5. No redirects
It’s irritating if you book a business trip and get diverted. It can also be a bit nerve-wracking, as you’re not sure if you’re going to be referred to this new vendor.
For business travel, redirects are not only unpleasant, but they also make it impossible to monitor your business travel. You must scour the internet at the end of the month to collect all of your invoices. At all times, stop it.
6. Travel spend reporting
The opportunity to comment on business travel is one of the essential features of any travel management system. Here are a few items that you want to track:
- Travel spend by the duration
- Travel spend by department or team
- Amount of travel spend booked out of policy
- Travel pay by project or client or event
- Amount of travel spent on hiring
This means, of course, that you must be able to add labels and tags for trips as well as generating reports.
7. Consolidated invoicing
Book business trips in one place are the most comfortable way to track your business journey. Most travel management systems do not, though, function as one unified retailer, and you still have a ton of invoices. Choose a plan that consolidates all your monthly travel to a single seller’s invoice to save time and effort on business travel. You’re going to love the finance team.
Consolidated invoicing is especially valuable for corporate travelers who need to report with all the expenses.
8. Review the status of all trips in one place
A travel management system will simplify travel planning. Let’s see how it’s in a case in real life. Twenty travelers will claim that they are supposed to travel to the next activity for each.
As a travel planner, the travel management system should be open and available.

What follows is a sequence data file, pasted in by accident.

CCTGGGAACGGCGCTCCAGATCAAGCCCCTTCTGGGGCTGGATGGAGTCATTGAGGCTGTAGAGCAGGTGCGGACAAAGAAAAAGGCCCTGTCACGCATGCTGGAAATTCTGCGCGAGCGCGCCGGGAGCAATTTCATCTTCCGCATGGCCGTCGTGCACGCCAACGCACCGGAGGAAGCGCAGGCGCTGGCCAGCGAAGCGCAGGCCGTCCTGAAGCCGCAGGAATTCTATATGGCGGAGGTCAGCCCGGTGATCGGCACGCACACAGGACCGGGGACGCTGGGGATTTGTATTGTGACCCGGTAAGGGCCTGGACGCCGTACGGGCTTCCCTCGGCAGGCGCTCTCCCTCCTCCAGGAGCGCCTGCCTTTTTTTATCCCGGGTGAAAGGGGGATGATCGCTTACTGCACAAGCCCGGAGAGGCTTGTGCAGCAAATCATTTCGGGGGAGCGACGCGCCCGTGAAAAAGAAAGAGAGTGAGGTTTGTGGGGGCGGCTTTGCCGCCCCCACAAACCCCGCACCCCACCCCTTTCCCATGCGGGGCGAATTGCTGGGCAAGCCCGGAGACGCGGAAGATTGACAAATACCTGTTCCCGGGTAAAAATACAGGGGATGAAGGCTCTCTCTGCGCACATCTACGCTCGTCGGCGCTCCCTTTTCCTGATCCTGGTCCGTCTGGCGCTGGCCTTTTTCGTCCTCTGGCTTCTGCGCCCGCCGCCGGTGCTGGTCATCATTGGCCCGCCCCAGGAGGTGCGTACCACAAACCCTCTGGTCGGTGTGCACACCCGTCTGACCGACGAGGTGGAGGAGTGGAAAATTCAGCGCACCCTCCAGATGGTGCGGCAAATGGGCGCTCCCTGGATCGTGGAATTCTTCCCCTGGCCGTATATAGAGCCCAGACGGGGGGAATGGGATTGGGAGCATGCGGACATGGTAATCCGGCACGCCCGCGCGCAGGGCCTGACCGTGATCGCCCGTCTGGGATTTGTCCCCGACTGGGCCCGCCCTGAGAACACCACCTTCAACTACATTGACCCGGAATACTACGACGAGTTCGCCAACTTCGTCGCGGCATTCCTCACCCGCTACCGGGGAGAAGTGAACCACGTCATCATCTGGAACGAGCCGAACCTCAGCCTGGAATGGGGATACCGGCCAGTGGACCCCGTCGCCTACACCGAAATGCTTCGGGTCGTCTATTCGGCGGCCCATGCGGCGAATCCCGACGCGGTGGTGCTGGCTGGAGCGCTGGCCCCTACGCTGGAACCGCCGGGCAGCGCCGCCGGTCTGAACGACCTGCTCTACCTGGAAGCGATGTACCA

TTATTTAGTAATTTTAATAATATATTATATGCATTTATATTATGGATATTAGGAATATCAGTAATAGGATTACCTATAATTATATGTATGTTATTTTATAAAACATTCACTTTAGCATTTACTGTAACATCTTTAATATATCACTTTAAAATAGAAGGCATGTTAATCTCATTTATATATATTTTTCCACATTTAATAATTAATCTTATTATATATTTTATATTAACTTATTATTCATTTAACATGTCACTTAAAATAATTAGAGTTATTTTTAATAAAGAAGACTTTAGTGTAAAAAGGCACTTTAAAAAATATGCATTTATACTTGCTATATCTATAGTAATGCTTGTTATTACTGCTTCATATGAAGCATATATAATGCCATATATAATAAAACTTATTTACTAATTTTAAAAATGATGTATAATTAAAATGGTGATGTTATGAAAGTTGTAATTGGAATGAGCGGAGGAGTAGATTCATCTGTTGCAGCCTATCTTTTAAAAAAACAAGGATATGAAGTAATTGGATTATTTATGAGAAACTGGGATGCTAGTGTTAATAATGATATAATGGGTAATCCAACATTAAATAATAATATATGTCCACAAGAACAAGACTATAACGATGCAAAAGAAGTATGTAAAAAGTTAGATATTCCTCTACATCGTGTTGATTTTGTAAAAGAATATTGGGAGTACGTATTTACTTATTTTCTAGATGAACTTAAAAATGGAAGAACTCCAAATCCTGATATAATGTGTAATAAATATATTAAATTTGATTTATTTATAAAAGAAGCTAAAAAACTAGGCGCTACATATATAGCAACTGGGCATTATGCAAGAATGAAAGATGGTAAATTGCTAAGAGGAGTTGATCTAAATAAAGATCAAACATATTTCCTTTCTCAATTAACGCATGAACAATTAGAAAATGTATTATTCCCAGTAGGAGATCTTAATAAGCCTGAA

- Who has successfully booked their trip within the policy
- Who is requesting an out-of-policy booking and why
- Who has a planned trip (they have saved an itinerary but have still not made a reservation)
- Who hasn’t booked a trip
You need to know what happens when you are responsible for booking travel or helping passengers book their journey. You need an instant overview so that you can find out which travelers need additional help.
For a fact, when you book tours, you will want to get confirmation, itinerary information, cancelation e-mails, etc. from one central location.
9. Easy booking, including self-booking for travelers
Although you do not intend to make travelers book for themselves, for the workers responsible for booking trips, you still want a seamless booking process and a better UX.
When you plan to make your self-reservation, you choose a tourism management system that travelers enjoy, which is pleasant to use and satisfies their needs and supports them when they need it.
10. Methods of transportation that matter to you
You plan to have planes, accommodation, and most likely vehicles in your travel management system. What about trains? When trains are a common way of traveling for your workers, you should choose a travel management system for them.
Why is the business frequently utilizing travel approaches (and even host sites such as Airbnb)?
So you can merge your company journeys to an easy to handle and track single platform.
11. Mobile app for travelers on the go
I accept that it’s almost 2020. Do we have to verify that a mobile app exists? Yeah, we have to. Many travel management systems do not have native mobile applications and have clunky or difficult-to-use software. You must access their software to check the process before embarking on your entire team in a new travel management system.